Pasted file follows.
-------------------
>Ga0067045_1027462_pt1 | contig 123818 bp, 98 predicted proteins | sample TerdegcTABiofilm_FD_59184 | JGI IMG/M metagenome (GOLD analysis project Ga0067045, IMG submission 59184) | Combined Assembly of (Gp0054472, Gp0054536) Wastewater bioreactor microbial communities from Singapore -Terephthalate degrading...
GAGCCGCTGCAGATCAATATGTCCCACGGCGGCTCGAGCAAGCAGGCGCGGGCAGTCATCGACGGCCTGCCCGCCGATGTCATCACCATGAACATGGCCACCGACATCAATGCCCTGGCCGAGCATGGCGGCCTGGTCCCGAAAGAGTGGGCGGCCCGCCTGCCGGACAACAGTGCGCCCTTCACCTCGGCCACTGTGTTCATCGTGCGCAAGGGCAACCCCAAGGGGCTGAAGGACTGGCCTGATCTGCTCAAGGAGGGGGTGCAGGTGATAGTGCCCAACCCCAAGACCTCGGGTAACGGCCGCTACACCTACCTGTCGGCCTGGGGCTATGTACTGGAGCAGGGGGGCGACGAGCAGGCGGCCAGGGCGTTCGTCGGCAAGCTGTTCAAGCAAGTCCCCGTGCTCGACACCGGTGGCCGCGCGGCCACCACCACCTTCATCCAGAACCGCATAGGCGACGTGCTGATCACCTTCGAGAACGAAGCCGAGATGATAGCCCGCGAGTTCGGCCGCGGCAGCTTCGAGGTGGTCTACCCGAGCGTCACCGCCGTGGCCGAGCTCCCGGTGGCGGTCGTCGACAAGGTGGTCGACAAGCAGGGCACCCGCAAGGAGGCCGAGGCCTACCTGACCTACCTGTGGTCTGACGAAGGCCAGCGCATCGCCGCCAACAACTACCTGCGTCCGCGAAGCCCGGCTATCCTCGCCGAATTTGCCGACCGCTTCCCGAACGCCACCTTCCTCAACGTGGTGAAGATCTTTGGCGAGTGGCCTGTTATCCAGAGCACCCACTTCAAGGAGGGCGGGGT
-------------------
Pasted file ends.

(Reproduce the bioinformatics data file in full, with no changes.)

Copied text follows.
>Ga0067045_1027462_pt1 | contig 123818 bp, 98 predicted proteins | sample TerdegcTABiofilm_FD_59184 | JGI IMG/M metagenome (GOLD analysis project Ga0067045, IMG submission 59184) | Combined Assembly of (Gp0054472, Gp0054536) Wastewater bioreactor microbial communities from Singapore -Terephthalate degrading...
GAGCCGCTGCAGATCAATATGTCCCACGGCGGCTCGAGCAAGCAGGCGCGGGCAGTCATCGACGGCCTGCCCGCCGATGTCATCACCATGAACATGGCCACCGACATCAATGCCCTGGCCGAGCATGGCGGCCTGGTCCCGAAAGAGTGGGCGGCCCGCCTGCCGGACAACAGTGCGCCCTTCACCTCGGCCACTGTGTTCATCGTGCGCAAGGGCAACCCCAAGGGGCTGAAGGACTGGCCTGATCTGCTCAAGGAGGGGGTGCAGGTGATAGTGCCCAACCCCAAGACCTCGGGTAACGGCCGCTACACCTACCTGTCGGCCTGGGGCTATGTACTGGAGCAGGGGGGCGACGAGCAGGCGGCCAGGGCGTTCGTCGGCAAGCTGTTCAAGCAAGTCCCCGTGCTCGACACCGGTGGCCGCGCGGCCACCACCACCTTCATCCAGAACCGCATAGGCGACGTGCTGATCACCTTCGAGAACGAAGCCGAGATGATAGCCCGCGAGTTCGGCCGCGGCAGCTTCGAGGTGGTCTACCCGAGCGTCACCGCCGTGGCCGAGCTCCCGGTGGCGGTCGTCGACAAGGTGGTCGACAAGCAGGGCACCCGCAAGGAGGCCGAGGCCTACCTGACCTACCTGTGGTCTGACGAAGGCCAGCGCATCGCCGCCAACAACTACCTGCGTCCGCGAAGCCCGGCTATCCTCGCCGAATTTGCCGACCGCTTCCCGAACGCCACCTTCCTCAACGTGGTGAAGATCTTTGGCGAGTGGCCTGTTATCCAGAGCACCCACTTCAAGGAGGGCGGGGT